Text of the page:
A newly identified gene, implicated in a rare, hereditaryimmune deficiency already inhibits autoimmune diseases inanimal models. Until this discovery, reported in whole or partby at least four research teams, immunologists assumed theimmunodeficiency represented a disorder of T or B cells, ratherthan a breakdown in communication between the two, as thenew findings show.

Tomorrow's Science will describe the discovery in a reportentitled: "CD40 Ligand Gene Defects Responsible for X-LinkedHyper-IgM Syndrome."

Its lead author, molecular biologist Melanie K. Spriggs ofImmunex R&D Corp., Seattle, emphasized to BioWorld, "Ouridentification of this gene defect at the molecular level is notjust a correlation. This is itHthe actual single-gene deficiencyresponsible for the syndrome."

The syndrome first becomes apparent in the first few monthsof an infant's life, when severe recurrent infections, such asPneumocystis carinii pneumonia, leads to diagnosis of Hyper-IgM, and maintenance immunoglobulin therapy. P. carinii is aleading cause of death in AIDS.

Spriggs said an estimated five individuals per 1 million areborn with this life-threatening failure of B cells to makeinfection-fighting IgA , IgE and Ig G antibodies. Instead, forlack of a signal from helper T cells, the B's churn out less usefulIgM antibodies. This accounts for the Hyper-IgM name of thedisease.

Located on the long arm of chromosome X, the gene istransmitted through carrier mothers to affect only boys.

Helper T cells get their message across to the CD40 receptor onthe B-cell surface via a linking molecule, the CD40 ligand.Mutations of the gene encoding this ligand, researchers nowrealize, prevent the crippled ligand from triggering a B cell'sswitch from IgM production to the other three pathogen-killingantibody isotypes.

"In addition to identifying the CD40 ligand as non-functional,"Spriggs said, "We went one step further and took antibody-producing B cells from Hyper-IgM patients and cultured themin vitro with functional, recombinant CD40 ligand. Those B cellsdid just fine, perfectly normal."

"In other words," she added, "everything in those patients isready to go, except that they have no ligand."

The Bristol-Myers Squibb Pharmaceutical Research Institute inSeattle has also cloned the human CD40 ligand gene. Dartmouthimmunologist Randolph Noelle told BioWorld that the institute,for which he produced the antibodies, is in effect pursuing theflip side of the CD40 ligand: If curing the defect can restorehumoral (B-cell) antibody production, then exploiting theantibody to CD40 ligand might curb loose-cannon B-cells, whichover-produce IgM and presumably contribute to autoimmunediseases.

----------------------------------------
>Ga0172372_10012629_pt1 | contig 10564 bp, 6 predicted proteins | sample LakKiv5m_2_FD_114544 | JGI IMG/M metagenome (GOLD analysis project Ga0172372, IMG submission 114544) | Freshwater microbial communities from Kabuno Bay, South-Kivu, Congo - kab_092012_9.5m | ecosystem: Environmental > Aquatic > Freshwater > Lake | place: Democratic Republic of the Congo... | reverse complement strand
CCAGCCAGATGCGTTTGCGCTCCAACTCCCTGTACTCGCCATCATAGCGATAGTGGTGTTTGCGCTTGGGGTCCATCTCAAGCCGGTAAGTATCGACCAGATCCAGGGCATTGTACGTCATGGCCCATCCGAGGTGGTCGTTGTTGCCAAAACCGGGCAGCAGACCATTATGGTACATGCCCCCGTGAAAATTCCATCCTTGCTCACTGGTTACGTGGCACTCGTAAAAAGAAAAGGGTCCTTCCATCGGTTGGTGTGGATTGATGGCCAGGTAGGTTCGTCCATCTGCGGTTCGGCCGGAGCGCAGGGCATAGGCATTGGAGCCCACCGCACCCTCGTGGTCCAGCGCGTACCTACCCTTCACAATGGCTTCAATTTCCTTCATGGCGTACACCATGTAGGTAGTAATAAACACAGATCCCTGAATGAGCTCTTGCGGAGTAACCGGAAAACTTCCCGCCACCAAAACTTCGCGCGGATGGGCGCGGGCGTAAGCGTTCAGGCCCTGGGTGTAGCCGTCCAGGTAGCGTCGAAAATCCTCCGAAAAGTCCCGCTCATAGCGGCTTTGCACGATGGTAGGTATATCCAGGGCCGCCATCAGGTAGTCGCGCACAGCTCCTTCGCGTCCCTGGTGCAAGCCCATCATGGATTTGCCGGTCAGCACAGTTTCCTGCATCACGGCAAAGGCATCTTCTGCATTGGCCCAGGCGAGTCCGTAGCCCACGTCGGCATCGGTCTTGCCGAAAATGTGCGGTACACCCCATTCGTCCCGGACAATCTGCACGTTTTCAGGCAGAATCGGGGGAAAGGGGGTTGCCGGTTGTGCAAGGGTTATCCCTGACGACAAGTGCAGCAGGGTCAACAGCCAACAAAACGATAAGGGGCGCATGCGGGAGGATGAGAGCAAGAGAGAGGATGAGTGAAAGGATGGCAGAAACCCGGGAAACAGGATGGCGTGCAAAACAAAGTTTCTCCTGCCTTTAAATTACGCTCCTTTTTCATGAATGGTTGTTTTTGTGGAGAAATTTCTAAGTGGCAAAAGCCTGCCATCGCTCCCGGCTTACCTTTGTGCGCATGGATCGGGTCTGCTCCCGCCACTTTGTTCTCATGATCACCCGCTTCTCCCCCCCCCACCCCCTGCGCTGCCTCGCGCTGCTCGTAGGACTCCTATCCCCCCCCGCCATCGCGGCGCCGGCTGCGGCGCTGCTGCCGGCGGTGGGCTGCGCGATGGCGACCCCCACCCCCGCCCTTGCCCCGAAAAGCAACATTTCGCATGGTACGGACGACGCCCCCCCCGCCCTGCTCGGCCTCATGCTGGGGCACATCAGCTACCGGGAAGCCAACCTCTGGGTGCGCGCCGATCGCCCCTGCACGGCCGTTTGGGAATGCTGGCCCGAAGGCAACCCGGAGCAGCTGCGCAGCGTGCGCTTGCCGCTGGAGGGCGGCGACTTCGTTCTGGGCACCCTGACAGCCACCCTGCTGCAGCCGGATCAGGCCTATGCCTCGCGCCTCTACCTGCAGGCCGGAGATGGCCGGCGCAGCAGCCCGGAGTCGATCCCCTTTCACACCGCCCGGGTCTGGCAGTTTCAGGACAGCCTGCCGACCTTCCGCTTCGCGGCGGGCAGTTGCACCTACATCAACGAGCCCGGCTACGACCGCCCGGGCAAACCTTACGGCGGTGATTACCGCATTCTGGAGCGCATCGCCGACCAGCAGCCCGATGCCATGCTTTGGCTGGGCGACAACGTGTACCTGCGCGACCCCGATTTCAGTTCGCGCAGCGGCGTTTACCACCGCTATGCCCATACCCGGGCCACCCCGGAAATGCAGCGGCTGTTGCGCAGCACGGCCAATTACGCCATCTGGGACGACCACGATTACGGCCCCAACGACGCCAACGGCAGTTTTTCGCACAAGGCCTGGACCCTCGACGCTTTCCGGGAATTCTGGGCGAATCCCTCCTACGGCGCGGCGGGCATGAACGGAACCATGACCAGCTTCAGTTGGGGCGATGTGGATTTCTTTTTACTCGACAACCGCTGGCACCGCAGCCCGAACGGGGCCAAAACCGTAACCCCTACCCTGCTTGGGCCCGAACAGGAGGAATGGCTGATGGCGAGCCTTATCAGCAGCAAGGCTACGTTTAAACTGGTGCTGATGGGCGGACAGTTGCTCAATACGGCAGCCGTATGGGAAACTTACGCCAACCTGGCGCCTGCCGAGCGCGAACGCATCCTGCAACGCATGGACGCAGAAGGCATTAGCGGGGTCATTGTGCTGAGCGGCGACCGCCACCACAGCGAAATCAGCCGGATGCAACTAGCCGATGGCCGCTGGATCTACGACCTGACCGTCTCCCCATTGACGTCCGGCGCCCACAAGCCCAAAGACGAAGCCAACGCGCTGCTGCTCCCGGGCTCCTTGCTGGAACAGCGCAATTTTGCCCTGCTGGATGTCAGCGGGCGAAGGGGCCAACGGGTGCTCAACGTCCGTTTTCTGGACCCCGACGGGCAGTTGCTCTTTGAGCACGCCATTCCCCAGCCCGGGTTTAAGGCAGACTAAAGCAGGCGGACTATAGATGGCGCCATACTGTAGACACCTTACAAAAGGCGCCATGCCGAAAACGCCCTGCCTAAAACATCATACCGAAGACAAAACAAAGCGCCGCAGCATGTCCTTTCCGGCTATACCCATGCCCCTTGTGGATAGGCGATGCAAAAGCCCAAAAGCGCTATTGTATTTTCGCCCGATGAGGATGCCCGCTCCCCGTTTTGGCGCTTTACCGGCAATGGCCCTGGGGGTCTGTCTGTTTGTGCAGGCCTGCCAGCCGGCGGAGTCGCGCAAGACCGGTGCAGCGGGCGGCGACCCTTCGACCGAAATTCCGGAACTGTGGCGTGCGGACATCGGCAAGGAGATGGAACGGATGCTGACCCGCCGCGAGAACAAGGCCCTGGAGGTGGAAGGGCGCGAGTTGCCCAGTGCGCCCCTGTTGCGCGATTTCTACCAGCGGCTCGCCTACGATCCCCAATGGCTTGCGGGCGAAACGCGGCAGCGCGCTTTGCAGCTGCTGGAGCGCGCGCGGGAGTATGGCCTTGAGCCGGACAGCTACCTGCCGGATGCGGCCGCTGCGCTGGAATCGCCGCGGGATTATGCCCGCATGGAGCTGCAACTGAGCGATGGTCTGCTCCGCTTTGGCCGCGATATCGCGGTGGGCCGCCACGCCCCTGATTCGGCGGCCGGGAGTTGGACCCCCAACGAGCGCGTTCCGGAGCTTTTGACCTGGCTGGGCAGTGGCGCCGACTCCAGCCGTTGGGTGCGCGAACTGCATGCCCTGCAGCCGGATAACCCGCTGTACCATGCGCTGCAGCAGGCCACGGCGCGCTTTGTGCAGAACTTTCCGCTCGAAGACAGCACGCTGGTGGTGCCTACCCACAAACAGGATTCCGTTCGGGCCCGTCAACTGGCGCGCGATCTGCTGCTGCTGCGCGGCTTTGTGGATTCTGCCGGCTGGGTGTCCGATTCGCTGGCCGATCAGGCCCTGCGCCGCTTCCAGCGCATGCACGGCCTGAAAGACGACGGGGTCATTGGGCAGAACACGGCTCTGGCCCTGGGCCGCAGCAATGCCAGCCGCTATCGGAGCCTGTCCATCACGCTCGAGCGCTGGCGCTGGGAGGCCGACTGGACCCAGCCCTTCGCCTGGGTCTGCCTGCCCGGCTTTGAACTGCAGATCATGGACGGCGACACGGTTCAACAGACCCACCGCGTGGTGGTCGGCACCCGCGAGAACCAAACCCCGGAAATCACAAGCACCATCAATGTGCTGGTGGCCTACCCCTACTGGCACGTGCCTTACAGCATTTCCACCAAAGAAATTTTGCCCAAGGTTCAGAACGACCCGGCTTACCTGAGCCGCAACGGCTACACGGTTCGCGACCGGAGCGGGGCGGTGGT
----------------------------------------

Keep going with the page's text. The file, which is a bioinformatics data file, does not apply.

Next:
In mouse models of rheumatoid arthritis, multiple sclerosis andgraft-vs.-host disease, Noelle said, "the CD40 ligand antibodyinhibited disease progression."

Today's issue of Nature carries two other reports on thedefective CD40 ligand in Hyper-IgM disease patients; one fromGermany, the other from France.

A third, by Harvard Medical School pediatrics professor RaifGeha, director of immunology at Boston Childrens Hospital, willappear in the Proceedings of the National Academy of Sciences(PNAS) next month. Geha's report details other cases in whichHyper-IgM has been firmly attributed to mutationsHwhetherpoint, sequence deletion or frameshiftHthat disrupt the CD40ligand.

Geha told BioWorld that the next stage in dealing with thesyndrome at the molecular level should be to construct knock-out mice as a Hyper-IgM model of possible gene-therapies,"rather than going into humans right away."

Microbiologist Owen Witte, of UCLA's Howard Hughes MedicalInstitute, urges "cellular engineering to transfer genes intohematopoietic stem cells, and ligand-receptor pairs for treatingautoimmune diseases, if B-cell response is out of control."

Spriggs deems CD40 ligand "a good candidate for gene therapy,aiming to insert the gene into CD4+ helper T cells. She alsosuggests that with the use of flow cytometry, a simple prenatalor neonatal blood test to pinpoint mutated ligand moleculescould have the effect as well, of swelling the incidence statisticsupward from five-in-a-million (a figure Geha regards as"generous.") Moreover, she urges that female carriers be testedto determine their CD40 ligand expression.

She concludes: "Any molecule as potent as the CD40 ligandclearly is, is something whose commercial potential has yet tobe realized. It will certainly be worth watching for the nextyear or two."

-- David N. Leff Science Editor

(c) 1997 American Health Consultants. All rights reserved.